Aug. 22 could usher in an apocalyptic period in the Middle East thanks to some belligerent action on the part of the Iranian regime. Or maybe not.
The Internet is running hot with speculation about what Tuesday may bring, ranging from a new refusal by Iran to shut down its controversial uranium-enrichment activities to an attack - even a nuclear attack - against Israel.
The frenzy was prompted by Iranian President Mahmoud Ahmadinejad's announcement, more than a month ago, that his government would deliver its response on Aug. 22 to an international carrot-and-stick proposal aimed at defusing the standoff over its nuclear activities.
The date was chosen by Tehran and had no obvious relevance in international diplomacy. The only formal deadline the international community is currently awaiting with regard to Iran is Aug. 31 -- the date set by the U.N. Security Council for Iran to suspend uranium enrichment or face the possibility of sanctions.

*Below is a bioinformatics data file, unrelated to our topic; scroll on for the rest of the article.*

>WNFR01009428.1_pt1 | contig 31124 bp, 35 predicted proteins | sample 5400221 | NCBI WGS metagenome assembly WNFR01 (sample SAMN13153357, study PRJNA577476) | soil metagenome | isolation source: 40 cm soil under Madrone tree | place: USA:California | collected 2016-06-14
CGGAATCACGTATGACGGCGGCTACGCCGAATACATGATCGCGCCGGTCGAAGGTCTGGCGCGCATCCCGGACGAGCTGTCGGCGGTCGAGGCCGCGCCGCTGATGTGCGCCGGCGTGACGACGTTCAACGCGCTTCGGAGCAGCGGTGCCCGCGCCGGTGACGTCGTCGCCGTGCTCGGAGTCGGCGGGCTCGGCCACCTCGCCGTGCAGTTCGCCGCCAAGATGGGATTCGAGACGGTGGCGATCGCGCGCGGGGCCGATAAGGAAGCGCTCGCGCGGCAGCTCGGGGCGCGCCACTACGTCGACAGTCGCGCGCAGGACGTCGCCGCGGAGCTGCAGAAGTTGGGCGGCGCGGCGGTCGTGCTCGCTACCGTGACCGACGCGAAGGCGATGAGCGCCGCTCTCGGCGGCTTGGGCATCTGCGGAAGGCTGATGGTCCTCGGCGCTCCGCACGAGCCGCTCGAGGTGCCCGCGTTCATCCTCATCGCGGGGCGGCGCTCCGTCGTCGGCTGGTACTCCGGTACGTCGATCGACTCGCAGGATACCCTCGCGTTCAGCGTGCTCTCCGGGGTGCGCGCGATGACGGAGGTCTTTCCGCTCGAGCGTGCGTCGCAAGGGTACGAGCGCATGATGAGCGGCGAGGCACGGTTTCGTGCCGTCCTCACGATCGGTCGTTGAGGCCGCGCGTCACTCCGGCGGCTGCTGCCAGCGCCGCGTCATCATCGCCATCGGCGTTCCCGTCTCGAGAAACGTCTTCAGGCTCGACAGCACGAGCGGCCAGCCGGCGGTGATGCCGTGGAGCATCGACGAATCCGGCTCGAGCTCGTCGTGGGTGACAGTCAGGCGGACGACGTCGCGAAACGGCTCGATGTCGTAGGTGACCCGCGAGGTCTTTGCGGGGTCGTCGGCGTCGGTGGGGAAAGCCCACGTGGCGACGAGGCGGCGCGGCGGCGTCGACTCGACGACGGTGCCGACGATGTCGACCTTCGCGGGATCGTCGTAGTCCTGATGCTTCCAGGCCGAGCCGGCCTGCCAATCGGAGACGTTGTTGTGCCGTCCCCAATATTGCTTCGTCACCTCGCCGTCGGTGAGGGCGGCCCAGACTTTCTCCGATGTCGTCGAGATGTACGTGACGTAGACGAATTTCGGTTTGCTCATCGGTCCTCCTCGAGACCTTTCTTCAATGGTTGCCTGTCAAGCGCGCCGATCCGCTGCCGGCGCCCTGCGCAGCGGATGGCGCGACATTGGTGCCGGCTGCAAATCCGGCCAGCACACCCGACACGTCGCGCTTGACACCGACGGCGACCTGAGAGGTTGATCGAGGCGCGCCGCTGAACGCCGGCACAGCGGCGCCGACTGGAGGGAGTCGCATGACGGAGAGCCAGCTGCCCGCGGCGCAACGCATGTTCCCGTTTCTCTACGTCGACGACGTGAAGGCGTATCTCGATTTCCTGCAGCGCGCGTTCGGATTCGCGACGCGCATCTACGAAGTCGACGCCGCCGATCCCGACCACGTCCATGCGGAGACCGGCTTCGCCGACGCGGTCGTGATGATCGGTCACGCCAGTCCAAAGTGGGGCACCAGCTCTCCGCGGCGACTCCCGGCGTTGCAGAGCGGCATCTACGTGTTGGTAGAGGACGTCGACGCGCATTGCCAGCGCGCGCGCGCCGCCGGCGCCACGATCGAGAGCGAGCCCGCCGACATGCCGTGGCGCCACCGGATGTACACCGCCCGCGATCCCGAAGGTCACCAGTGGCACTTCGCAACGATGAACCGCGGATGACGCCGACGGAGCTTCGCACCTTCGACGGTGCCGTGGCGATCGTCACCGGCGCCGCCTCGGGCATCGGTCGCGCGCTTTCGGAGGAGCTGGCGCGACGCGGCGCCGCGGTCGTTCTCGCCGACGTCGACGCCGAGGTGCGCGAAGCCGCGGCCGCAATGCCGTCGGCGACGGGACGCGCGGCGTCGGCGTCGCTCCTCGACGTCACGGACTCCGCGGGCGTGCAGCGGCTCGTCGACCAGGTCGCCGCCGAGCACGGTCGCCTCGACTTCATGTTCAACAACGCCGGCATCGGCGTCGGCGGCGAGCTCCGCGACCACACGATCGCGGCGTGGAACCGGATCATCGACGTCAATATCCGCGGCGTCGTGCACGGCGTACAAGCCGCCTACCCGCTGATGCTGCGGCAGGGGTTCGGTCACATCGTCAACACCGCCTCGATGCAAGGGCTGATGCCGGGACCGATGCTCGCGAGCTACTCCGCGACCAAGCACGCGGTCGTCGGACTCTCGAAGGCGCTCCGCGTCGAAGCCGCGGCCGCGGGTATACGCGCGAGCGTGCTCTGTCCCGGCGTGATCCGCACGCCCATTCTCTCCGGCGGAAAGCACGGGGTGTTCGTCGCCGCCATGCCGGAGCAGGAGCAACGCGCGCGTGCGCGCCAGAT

Some commentators have downplayed the importance of Aug. 22, arguing that the decision was simply one of convenience, akin to saying "we'll respond by the end of the month." Aug. 22 marks the end of the Persian solar month of Mordad.
But others are less sanguine, noting that the date is significant in Islam, for several reasons.
It coincides with the Islamic calendar date Rajab 28, the day Jerusalem fell to the Islamic warrior Saladin, in October 1187. Many Muslims regard Saladin's victory as a high point in Islamic history, and just weeks ago, Syrian fans of Hizballah leader Hassan Nasrallah were likening him to the 12th century Kurdish hero.
On the night of August 21-22, Muslims believe Mohammed underwent his "night journey," a trip on a magical steed from Mecca via the "farthest mosque" - later said to be al-Aqsa in Jerusalem - and on to heaven and back.
The two-stage journey is known in Islam as the "isla and miraj," and tradition holds that a divine white light appeared over Jerusalem at the time.
"The night of August 21 is a very, very important night in Shi'a Islam," according to Farid Ghadry, a Sunni Muslim and president of the exiled Reform Party of Syria, based in the U.S.
Ghadry claimed that Ahmadinejad would deliver his answer to the international community in the form of a "light in the sky" over the al-Aqsa mosque on the night of Aug. 21-22.
He urged the world to take the date seriously, adding that "nothing happens without a reason in Iran."